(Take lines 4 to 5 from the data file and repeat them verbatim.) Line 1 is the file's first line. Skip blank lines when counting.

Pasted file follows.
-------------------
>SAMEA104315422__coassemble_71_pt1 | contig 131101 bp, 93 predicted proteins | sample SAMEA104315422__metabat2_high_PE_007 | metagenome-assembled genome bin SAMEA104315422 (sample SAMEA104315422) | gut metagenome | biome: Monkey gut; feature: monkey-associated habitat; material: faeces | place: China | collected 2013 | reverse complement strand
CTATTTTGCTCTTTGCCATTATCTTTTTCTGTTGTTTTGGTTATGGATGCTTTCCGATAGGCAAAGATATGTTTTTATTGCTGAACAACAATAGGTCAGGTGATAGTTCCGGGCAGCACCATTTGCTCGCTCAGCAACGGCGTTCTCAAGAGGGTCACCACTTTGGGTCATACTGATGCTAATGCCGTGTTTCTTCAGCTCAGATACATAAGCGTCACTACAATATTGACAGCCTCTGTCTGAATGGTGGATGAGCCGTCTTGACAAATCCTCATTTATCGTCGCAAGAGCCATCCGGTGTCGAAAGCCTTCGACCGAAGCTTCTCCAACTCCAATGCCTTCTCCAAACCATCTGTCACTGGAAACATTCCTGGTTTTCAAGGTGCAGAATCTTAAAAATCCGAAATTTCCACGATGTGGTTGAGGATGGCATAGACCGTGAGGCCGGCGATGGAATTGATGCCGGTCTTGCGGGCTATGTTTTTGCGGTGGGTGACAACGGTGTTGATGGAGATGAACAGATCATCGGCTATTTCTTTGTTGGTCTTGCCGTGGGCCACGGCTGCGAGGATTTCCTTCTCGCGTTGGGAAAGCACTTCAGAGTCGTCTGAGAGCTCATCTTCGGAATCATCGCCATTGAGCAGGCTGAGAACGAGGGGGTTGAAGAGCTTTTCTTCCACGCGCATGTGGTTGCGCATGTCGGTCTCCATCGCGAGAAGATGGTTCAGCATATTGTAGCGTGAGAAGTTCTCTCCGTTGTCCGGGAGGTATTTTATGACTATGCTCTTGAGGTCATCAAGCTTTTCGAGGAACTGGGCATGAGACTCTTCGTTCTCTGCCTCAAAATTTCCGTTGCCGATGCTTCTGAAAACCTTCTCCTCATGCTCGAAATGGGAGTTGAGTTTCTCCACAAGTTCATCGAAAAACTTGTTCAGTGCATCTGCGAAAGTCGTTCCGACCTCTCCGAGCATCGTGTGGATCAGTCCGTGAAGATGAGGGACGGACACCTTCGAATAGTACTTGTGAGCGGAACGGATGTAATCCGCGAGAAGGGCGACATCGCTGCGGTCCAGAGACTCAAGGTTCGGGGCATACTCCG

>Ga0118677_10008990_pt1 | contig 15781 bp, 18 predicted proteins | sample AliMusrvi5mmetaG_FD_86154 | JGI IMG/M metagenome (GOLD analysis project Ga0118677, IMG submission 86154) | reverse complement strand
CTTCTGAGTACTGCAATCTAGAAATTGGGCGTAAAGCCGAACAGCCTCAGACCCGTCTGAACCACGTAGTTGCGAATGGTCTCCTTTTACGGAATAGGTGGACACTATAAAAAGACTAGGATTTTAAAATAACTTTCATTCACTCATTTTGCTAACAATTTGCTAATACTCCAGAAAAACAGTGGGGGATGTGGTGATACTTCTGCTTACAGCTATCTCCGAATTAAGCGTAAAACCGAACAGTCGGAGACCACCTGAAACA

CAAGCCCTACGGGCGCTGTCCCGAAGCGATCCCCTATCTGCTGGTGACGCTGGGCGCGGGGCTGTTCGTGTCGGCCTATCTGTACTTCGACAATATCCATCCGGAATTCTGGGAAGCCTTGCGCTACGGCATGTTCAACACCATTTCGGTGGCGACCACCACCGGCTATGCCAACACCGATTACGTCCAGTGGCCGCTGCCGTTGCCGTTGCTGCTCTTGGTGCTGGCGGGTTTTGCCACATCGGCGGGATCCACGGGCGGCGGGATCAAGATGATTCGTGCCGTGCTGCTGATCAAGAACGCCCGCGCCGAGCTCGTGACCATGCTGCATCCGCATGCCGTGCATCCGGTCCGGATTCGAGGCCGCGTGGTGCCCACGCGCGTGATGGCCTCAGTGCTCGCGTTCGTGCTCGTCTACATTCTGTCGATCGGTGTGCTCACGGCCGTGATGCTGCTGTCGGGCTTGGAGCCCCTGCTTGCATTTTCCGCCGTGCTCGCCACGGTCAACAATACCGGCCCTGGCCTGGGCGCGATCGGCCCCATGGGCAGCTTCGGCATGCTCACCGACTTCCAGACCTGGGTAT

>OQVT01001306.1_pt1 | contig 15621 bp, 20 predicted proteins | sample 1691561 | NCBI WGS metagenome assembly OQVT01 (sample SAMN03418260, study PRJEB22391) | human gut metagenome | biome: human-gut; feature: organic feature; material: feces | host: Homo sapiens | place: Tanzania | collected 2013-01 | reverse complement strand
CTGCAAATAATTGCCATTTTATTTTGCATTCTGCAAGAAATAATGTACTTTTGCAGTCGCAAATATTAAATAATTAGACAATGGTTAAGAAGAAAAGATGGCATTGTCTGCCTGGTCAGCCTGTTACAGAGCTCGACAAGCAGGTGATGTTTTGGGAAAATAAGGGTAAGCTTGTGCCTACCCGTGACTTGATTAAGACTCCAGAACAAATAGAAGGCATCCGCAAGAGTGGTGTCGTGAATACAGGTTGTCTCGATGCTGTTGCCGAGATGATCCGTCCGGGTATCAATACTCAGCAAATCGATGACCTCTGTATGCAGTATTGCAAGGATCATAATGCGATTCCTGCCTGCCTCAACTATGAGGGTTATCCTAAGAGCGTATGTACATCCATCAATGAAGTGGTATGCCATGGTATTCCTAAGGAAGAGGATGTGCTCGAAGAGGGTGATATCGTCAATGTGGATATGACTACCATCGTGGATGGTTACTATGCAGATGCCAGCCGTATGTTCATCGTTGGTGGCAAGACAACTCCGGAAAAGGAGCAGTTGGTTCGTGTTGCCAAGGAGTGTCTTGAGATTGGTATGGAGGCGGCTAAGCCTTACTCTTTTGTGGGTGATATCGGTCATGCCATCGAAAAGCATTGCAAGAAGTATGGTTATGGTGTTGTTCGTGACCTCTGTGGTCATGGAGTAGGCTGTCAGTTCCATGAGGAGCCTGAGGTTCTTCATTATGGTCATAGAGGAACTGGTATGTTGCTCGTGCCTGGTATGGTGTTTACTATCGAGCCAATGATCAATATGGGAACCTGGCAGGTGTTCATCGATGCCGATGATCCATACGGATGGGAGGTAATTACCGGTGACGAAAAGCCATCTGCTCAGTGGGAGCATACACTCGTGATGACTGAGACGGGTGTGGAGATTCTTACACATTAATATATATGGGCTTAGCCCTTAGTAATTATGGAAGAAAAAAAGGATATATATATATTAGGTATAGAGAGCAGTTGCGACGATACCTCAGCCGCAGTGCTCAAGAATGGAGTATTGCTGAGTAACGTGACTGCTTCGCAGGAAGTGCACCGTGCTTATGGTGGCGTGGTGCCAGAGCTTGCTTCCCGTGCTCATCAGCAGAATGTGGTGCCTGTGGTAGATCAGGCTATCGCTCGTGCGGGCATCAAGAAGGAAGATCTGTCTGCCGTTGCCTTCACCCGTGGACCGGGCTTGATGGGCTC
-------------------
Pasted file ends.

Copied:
CTTCTGAGTACTGCAATCTAGAAATTGGGCGTAAAGCCGAACAGCCTCAGACCCGTCTGAACCACGTAGTTGCGAATGGTCTCCTTTTACGGAATAGGTGGACACTATAAAAAGACTAGGATTTTAAAATAACTTTCATTCACTCATTTTGCTAACAATTTGCTAATACTCCAGAAAAACAGTGGGGGATGTGGTGATACTTCTGCTTACAGCTATCTCCGAATTAAGCGTAAAACCGAACAGTCGGAGACCACCTGAAACA

CAAGCCCTACGGGCGCTGTCCCGAAGCGATCCCCTATCTGCTGGTGACGCTGGGCGCGGGGCTGTTCGTGTCGGCCTATCTGTACTTCGACAATATCCATCCGGAATTCTGGGAAGCCTTGCGCTACGGCATGTTCAACACCATTTCGGTGGCGACCACCACCGGCTATGCCAACACCGATTACGTCCAGTGGCCGCTGCCGTTGCCGTTGCTGCTCTTGGTGCTGGCGGGTTTTGCCACATCGGCGGGATCCACGGGCGGCGGGATCAAGATGATTCGTGCCGTGCTGCTGATCAAGAACGCCCGCGCCGAGCTCGTGACCATGCTGCATCCGCATGCCGTGCATCCGGTCCGGATTCGAGGCCGCGTGGTGCCCACGCGCGTGATGGCCTCAGTGCTCGCGTTCGTGCTCGTCTACATTCTGTCGATCGGTGTGCTCACGGCCGTGATGCTGCTGTCGGGCTTGGAGCCCCTGCTTGCATTTTCCGCCGTGCTCGCCACGGTCAACAATACCGGCCCTGGCCTGGGCGCGATCGGCCCCATGGGCAGCTTCGGCATGCTCACCGACTTCCAGACCTGGGTAT